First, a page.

Thank you

    Like

  6. Pinal,

    Why not just remove, from the query, the column that’s causing the key lookup. This is really much simpler I’m sure you’ll agree. You’ve written about best practices for database design in the past, and taught me that fewer columns per table are always better. So if you’re getting lots of key lookups, it follows that we should split up our tables and make them smaller. This is the query optimizer’s way of telling us that we have messed up our design!

    Thank you for continuing to educate us on how best to use our database.

    Like

  7. But what if you don’t need those columns. Then you can remove them. This example proves that you shouldn’t add columns to a query that you don’t need. That’s never a best practice (at least in my experience). You revealed in another post that we should keep indexes as narrow as possible, and I have been following this rule religiously! Since starting down this path I have managed to get almost every index in our database down to a single column. So far this has worked very nicely as far as I can tell, but I’m not really sure how to collect query performance numbers. Would you mind helping me so that I can send you a report and you can show readers what great progress can be made if we follow your methods.

    Like

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  10. Hi Pinal,

    I’m curious to know why you have included the ID column in the covering index, as well as in the nc index with the includes. I thought all columns in the Clustered index were already included in the non clustered index.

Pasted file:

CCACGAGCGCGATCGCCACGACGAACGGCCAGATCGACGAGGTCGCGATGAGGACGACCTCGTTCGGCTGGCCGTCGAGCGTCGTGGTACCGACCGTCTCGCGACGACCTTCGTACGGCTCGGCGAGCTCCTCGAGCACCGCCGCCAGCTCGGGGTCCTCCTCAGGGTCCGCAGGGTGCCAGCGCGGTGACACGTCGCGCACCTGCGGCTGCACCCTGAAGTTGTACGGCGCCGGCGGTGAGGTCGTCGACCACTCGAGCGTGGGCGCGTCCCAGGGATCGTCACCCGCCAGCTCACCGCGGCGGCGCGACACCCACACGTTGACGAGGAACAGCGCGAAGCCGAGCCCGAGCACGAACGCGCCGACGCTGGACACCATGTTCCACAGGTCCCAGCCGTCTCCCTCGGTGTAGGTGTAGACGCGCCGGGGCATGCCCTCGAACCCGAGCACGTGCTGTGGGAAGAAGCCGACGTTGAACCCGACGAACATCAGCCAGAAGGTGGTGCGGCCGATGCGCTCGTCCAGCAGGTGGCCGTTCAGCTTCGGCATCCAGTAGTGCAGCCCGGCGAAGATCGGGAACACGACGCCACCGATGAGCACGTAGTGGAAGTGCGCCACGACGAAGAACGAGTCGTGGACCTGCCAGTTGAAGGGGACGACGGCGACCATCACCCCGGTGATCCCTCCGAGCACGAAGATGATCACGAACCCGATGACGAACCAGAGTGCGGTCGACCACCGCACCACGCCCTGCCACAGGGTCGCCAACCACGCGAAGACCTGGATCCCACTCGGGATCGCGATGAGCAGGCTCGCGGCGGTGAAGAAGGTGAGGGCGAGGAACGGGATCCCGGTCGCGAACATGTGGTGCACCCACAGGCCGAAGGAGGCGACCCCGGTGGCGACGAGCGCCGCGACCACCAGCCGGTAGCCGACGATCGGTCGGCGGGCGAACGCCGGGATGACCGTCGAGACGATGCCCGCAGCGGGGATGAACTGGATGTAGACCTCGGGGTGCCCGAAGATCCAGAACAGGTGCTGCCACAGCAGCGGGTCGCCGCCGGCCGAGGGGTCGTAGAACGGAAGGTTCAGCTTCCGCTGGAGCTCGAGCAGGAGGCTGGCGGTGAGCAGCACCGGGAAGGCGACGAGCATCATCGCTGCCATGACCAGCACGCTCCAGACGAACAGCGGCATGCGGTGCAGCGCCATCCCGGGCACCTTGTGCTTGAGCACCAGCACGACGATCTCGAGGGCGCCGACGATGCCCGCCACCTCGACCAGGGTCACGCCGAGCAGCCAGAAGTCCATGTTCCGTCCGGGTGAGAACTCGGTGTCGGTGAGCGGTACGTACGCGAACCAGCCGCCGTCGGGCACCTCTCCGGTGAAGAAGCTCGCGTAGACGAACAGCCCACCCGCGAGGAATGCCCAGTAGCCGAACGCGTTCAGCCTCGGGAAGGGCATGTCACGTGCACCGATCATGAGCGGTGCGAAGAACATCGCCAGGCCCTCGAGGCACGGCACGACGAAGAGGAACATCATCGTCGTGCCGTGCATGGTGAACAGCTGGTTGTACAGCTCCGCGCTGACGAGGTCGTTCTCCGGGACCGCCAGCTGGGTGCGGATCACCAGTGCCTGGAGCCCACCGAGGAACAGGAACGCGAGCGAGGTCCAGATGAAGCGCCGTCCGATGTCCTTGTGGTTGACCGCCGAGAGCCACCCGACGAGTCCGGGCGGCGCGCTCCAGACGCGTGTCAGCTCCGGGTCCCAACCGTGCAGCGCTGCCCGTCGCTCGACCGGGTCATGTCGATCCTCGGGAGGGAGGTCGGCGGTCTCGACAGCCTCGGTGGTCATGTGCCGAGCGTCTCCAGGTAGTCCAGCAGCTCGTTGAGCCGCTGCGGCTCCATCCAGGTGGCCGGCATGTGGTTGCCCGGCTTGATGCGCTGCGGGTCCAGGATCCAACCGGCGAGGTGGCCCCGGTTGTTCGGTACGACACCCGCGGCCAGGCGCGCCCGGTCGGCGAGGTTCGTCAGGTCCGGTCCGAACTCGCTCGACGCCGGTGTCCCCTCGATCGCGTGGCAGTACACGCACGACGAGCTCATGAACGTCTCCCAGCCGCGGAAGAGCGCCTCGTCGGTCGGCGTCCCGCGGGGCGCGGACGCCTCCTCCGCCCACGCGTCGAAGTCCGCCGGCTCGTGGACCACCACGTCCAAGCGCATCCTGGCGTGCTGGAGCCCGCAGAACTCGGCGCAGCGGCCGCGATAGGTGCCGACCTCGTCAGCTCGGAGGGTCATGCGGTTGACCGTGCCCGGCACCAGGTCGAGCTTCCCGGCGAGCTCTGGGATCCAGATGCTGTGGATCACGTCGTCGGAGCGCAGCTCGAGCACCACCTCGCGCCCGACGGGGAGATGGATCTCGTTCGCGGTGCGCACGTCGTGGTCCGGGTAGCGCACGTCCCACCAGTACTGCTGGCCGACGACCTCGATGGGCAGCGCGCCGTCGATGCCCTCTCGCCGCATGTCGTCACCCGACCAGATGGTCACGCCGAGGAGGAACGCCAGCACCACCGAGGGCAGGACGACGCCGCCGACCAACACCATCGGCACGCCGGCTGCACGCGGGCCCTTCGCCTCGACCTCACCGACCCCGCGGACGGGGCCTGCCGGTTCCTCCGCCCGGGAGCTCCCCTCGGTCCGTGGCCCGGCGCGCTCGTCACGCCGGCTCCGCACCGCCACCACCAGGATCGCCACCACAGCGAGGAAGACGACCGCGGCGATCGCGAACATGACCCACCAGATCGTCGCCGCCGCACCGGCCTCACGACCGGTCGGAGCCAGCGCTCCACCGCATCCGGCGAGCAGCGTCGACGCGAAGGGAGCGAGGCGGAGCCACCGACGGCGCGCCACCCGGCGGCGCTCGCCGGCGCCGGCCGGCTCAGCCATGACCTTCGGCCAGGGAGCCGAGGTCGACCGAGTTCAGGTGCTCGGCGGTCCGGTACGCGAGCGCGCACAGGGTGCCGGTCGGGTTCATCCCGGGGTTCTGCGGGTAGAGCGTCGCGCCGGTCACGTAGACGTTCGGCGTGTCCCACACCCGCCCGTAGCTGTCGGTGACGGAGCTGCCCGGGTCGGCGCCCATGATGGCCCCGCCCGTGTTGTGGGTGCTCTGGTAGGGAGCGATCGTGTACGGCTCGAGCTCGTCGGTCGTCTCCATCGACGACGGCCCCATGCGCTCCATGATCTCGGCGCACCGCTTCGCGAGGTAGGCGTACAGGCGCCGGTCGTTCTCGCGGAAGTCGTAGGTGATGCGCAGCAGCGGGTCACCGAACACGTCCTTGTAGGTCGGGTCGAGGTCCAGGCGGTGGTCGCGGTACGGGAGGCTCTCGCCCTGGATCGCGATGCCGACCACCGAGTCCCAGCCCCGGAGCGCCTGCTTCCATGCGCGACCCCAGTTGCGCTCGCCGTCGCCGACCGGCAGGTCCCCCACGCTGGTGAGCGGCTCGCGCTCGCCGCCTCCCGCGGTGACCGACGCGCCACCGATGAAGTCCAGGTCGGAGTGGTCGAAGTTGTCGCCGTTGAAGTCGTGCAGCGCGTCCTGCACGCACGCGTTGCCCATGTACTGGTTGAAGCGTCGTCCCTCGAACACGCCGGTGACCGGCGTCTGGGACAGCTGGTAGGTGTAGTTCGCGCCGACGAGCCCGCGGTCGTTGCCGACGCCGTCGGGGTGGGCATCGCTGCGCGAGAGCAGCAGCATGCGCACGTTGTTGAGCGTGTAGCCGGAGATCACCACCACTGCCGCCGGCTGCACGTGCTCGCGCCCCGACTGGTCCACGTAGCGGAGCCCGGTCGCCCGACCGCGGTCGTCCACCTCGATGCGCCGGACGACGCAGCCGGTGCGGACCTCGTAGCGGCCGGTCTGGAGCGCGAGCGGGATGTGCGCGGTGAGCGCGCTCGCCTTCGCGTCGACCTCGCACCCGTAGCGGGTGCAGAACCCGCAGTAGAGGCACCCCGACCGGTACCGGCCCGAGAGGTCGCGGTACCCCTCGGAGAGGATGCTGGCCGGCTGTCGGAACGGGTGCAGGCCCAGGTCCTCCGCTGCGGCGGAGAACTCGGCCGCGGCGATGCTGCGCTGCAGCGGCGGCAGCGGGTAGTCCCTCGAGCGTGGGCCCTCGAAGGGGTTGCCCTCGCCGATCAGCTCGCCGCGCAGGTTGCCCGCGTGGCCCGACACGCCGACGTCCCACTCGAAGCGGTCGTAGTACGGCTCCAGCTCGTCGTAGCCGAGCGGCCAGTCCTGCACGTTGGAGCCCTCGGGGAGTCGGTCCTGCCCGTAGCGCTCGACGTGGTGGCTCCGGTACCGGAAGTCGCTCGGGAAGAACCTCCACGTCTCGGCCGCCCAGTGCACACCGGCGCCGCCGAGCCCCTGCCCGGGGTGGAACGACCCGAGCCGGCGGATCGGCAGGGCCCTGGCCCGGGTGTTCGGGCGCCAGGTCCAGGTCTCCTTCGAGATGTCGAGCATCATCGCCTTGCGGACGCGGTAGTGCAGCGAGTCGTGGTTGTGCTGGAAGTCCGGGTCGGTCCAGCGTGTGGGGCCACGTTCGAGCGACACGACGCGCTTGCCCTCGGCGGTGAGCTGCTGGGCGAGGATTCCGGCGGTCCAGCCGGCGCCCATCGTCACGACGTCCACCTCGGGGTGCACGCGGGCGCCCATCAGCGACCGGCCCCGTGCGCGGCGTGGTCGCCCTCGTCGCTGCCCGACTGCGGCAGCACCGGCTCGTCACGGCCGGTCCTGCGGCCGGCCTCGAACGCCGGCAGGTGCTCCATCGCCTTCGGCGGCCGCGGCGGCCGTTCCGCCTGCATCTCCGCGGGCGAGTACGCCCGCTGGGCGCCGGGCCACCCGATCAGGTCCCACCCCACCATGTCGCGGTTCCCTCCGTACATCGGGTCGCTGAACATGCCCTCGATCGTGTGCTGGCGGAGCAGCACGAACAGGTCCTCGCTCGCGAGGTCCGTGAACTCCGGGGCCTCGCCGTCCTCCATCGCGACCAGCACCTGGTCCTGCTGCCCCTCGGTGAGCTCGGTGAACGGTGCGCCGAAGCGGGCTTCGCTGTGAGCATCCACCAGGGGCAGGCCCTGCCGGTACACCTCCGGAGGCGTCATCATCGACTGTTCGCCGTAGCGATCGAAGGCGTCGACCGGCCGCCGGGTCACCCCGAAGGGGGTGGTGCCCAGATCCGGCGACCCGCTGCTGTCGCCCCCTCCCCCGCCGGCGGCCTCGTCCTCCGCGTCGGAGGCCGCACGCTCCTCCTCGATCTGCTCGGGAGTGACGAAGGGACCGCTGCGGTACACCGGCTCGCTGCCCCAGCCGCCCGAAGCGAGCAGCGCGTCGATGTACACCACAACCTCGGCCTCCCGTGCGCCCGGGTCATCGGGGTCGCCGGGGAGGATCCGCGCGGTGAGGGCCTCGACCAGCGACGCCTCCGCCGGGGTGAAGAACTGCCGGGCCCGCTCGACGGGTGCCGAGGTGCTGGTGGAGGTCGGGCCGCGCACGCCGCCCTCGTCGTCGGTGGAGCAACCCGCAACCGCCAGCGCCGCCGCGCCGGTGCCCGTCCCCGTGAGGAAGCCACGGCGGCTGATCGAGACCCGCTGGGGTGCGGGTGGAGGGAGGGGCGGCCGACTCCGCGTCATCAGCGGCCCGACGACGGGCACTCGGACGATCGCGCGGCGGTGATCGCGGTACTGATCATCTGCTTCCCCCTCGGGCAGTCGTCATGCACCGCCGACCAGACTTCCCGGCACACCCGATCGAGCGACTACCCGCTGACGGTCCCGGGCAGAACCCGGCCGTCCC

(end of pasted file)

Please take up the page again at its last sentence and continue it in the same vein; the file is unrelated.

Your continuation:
Is there a reason why you did that?

    Thanks,

    Like

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  14. Dave,

    I’m confused why the best recommendation isn’t to create a clustered index. In our situation we have a 5 Billion row table without a clustered index. The RID lookups are killing us. The need for a lot of extra non-clustered indexes is also killing performance because this is on a replication server.

    Finally the writes to a clustered index are dramatically less than to a non-clustered index with a HEAP.

    See: http://msdn.microsoft.com/en-us/library/cc917672.aspx#EFAA

    How can anyone justify a large table without a clustered index?

    Nick

    Like

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  17. Hi,
    If you are saying, if table has clustered index, it is called bookmark lookup (or key lookup); if the table does not have clustered index, but a non-clustered index, it is called RID lookup then you again wrote that as we have an index on the WHERE clause, the SQL Server query execution engine uses the non-clustered index to retrieve data from the table. However, the columns used in the SELECT clause (id, firstname) are still not part of the index that means (neither cluster index nor non-cluster index has applied on it)and to display those columns, the engine will have to go to the base table again and retrieve those columns. so how we can say this particular behavior is known as bookmark lookup or key lookup

    Like

  18. Hi Pinal,

    Nice explanation, too easy to understand.

    i have one question over here, let me write your code what you have used.

    SELECT ID, FirstName
    FROM OneIndex
    WHERE City = ‘Las Vegas’

    CREATE NONCLUSTERED INDEX [IX_OneIndex_Include] ON [dbo].[OneIndex]
    (
    City
    ) INCLUDE (FirstName,ID) ON [PRIMARY]
    GO

    As i can see in above code, you are selecting ID then FirstName columns in Select list, but while including these columns for Non Clustered Index you have not followed the same sequence/order (Included Firstname then ID)

    Is this really fruitful to improve query performance?

    As per my understanding, we should follow the same sequence as we are selecting the fields, same sequence should be followed while including in Index, It would be easy for SQL Server to get the data in fast way.

    Regards,
    Girijesh

    Like

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  21. Hi,
    great article, i find it very helpful…
    I have a question… what happens when the output list of a key lookup is NULL? what is it looking for?

    Like

  22. Hello Pinal,

    Very clear and informative. Understanding tuning is tricky but this post made it seem simple.

    My question is, when creating the composite index, why do you specify city first, rather than ID, which is more unique.

    Thanks,
    Steven

    Like